George Wheale was innocent. He was picked up on Long avenue after a report that the window of the state liquor store had been smashed, and was released after police discovered that the damage had been done by a wheel that had somehow come off a car. The possibility of the arrest resulting from a police officer mishearing “a wheel” as “George Wheale” is entertaining, but unlikely.
George worked for Standard Steel Spring, part of a conglomerate that was owned by a millionaire whose family had come over on the Mayflower. George’s family had also arrived on a boat from England, but they made the crossing three hundred years later, bound for the new factories that were multiplying in New Castle at the end of the nineteenth century. One died of heat stroke working in a steel and tin plate plant only a few years before George was born.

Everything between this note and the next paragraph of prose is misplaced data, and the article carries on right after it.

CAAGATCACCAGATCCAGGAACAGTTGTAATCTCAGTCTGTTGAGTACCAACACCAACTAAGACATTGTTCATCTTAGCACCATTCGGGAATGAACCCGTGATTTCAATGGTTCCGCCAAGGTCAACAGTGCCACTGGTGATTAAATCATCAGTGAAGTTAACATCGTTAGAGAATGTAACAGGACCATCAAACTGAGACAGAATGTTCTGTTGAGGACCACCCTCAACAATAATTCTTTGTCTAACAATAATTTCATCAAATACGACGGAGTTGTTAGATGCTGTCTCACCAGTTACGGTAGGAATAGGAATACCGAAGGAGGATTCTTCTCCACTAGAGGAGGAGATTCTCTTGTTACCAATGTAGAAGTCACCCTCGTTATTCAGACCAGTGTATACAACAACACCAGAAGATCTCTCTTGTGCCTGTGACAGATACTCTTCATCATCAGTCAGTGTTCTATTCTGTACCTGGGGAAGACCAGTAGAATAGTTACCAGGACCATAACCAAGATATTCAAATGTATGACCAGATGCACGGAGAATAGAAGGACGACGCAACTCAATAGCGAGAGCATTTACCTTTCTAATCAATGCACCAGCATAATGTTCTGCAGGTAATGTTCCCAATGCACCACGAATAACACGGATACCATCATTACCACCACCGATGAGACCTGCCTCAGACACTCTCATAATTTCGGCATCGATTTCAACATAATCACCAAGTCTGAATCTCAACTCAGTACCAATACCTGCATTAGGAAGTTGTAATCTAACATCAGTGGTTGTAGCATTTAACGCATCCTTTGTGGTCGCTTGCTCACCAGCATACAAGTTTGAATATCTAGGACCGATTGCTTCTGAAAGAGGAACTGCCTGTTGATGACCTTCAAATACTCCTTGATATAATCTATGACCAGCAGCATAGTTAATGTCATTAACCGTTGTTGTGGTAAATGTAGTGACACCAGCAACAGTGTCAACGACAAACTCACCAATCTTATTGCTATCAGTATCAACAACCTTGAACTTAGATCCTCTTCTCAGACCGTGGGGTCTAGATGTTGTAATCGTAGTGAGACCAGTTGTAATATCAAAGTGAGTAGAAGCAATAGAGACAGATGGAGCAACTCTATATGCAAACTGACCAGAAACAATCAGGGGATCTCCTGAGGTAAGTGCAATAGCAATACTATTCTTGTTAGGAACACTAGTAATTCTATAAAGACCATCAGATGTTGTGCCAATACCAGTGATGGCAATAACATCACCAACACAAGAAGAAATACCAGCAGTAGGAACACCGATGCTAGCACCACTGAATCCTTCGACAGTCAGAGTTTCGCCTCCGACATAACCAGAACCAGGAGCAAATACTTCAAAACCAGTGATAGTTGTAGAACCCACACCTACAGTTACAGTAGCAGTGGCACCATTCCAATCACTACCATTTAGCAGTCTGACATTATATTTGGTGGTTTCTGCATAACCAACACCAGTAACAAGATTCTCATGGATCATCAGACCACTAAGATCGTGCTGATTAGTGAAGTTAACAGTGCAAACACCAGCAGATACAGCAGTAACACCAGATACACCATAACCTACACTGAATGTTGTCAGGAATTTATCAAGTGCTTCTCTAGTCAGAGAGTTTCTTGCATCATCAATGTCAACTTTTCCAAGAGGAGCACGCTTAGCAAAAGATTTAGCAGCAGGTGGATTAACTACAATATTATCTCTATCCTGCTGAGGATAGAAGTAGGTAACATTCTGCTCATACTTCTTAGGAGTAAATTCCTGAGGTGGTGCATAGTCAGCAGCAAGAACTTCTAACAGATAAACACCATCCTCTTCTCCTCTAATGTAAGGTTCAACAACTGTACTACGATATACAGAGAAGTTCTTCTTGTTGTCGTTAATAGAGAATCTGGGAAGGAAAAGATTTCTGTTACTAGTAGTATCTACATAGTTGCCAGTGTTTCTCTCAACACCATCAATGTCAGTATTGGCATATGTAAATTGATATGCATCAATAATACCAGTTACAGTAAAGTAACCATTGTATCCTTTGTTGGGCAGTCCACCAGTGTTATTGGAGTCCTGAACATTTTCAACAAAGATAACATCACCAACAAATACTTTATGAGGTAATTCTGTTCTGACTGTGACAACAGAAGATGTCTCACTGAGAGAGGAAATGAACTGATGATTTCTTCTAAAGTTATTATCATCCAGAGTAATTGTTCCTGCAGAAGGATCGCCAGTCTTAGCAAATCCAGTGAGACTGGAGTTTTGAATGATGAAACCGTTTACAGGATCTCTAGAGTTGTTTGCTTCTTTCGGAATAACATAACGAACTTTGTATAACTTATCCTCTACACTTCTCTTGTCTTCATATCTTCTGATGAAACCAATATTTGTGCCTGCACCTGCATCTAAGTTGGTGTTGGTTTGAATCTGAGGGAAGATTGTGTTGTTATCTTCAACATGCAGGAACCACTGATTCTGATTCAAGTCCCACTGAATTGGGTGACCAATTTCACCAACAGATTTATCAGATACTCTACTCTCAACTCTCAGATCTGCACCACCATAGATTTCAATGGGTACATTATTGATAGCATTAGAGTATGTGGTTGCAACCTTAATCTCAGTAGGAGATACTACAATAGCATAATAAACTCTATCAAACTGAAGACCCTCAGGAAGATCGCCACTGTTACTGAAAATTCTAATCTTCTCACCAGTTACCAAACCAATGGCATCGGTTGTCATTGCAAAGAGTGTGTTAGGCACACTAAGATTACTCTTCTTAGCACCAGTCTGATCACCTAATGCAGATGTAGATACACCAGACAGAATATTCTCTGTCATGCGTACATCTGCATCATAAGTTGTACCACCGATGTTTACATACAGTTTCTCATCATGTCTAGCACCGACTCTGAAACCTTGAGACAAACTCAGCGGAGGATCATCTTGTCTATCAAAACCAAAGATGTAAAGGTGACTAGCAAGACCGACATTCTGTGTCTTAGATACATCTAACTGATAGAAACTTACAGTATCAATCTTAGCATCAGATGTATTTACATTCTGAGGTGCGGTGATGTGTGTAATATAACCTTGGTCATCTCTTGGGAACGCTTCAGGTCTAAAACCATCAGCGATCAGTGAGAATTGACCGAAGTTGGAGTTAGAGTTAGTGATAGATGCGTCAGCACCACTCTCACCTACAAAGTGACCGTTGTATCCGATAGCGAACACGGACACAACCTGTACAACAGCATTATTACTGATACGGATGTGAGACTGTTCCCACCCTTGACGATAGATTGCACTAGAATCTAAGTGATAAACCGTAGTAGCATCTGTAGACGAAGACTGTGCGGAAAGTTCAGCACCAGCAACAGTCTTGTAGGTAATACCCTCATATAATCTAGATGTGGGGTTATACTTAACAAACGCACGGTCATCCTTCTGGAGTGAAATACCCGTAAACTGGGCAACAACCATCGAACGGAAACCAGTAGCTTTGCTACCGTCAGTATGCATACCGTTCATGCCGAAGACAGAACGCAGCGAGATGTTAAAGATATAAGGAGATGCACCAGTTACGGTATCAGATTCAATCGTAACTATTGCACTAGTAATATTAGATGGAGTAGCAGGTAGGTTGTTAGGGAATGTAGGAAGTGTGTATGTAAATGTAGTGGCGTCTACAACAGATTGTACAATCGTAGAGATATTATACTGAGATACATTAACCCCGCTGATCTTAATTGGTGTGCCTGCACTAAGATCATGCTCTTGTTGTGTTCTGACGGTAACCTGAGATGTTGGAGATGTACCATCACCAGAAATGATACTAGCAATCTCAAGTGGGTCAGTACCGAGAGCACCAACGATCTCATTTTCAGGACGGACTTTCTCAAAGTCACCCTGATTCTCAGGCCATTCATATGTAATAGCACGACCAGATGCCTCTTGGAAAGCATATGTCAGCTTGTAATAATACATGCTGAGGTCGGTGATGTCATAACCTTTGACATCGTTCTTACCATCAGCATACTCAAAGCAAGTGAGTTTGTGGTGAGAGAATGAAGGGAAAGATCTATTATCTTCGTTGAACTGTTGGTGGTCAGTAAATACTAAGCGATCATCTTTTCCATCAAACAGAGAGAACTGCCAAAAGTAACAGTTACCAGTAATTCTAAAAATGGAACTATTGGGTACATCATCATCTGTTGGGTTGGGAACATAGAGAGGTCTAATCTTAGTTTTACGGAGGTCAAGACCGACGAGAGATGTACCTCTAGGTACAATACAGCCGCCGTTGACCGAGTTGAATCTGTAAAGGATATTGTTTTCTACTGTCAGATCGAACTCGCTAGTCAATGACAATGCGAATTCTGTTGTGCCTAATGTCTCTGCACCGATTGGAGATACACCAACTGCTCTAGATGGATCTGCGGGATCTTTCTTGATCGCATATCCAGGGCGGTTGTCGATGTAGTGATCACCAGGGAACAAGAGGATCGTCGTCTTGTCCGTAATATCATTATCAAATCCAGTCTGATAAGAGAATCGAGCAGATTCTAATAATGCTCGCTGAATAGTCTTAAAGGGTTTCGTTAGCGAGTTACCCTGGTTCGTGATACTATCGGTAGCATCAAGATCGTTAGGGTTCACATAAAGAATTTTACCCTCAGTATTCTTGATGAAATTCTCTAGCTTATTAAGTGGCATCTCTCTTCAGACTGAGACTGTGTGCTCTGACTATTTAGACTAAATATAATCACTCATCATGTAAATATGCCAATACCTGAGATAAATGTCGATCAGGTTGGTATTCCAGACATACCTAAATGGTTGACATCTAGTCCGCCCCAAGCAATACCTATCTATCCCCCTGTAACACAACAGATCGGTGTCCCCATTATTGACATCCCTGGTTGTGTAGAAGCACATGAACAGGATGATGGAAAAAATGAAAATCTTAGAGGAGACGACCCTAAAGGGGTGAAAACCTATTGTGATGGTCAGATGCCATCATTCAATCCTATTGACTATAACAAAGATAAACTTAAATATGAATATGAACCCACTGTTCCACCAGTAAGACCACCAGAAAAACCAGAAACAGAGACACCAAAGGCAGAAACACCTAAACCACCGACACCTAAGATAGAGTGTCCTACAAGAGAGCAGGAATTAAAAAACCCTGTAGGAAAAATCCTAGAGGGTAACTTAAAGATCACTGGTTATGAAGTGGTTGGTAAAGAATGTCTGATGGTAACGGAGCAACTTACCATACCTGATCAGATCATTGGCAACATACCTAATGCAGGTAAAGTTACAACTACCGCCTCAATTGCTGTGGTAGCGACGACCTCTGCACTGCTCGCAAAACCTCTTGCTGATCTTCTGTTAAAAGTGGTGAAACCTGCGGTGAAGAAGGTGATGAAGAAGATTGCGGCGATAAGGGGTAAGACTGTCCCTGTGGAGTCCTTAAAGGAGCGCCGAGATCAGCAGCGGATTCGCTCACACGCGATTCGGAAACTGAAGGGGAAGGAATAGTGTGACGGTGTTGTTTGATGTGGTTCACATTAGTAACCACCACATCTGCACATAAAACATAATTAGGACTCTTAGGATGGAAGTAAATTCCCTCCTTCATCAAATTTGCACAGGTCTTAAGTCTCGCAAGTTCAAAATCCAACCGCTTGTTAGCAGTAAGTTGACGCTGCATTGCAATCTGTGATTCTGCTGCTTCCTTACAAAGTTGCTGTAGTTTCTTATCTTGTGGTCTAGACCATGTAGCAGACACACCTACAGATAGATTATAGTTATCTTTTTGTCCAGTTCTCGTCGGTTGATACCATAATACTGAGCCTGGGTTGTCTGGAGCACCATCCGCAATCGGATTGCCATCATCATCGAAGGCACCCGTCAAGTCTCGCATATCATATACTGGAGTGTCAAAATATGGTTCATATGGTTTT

By the 1940s, the descendants of those later immigrants included Dangerfields, Alicks, Manns, Hahns, Groucutts and Mrozeks. They started holding annual reunions, sometimes in Cascade park, sometimes in Gaston park, with basket picnics and games and awards for largest family, longest distance travelled and oldest and youngest family members. The sixteenth one was scheduled for a Sunday afternoon in July 1957 but was cancelled on the Friday. George, who had been ill for three months, had died in hospital and they had to have a funeral instead. He was fifty-four years old.
The reunion went ahead a couple of weeks later. A short report in the local paper recorded that it went pretty well.
Sources: New Castle News (9 July 1937, “News Briefs From City Hall”; 26 July 1957, “Wheale Reunion Cancelled”; 8 Aug 1957, “Wheale Family Has Sixteenth Reunion”); The Evening Standard, Uniontown, PA, 4 September 1975, “Willard F Rockwell Jr…At 61, The Molder Of A Giant Conglomerate”; Wheale family genealogical website.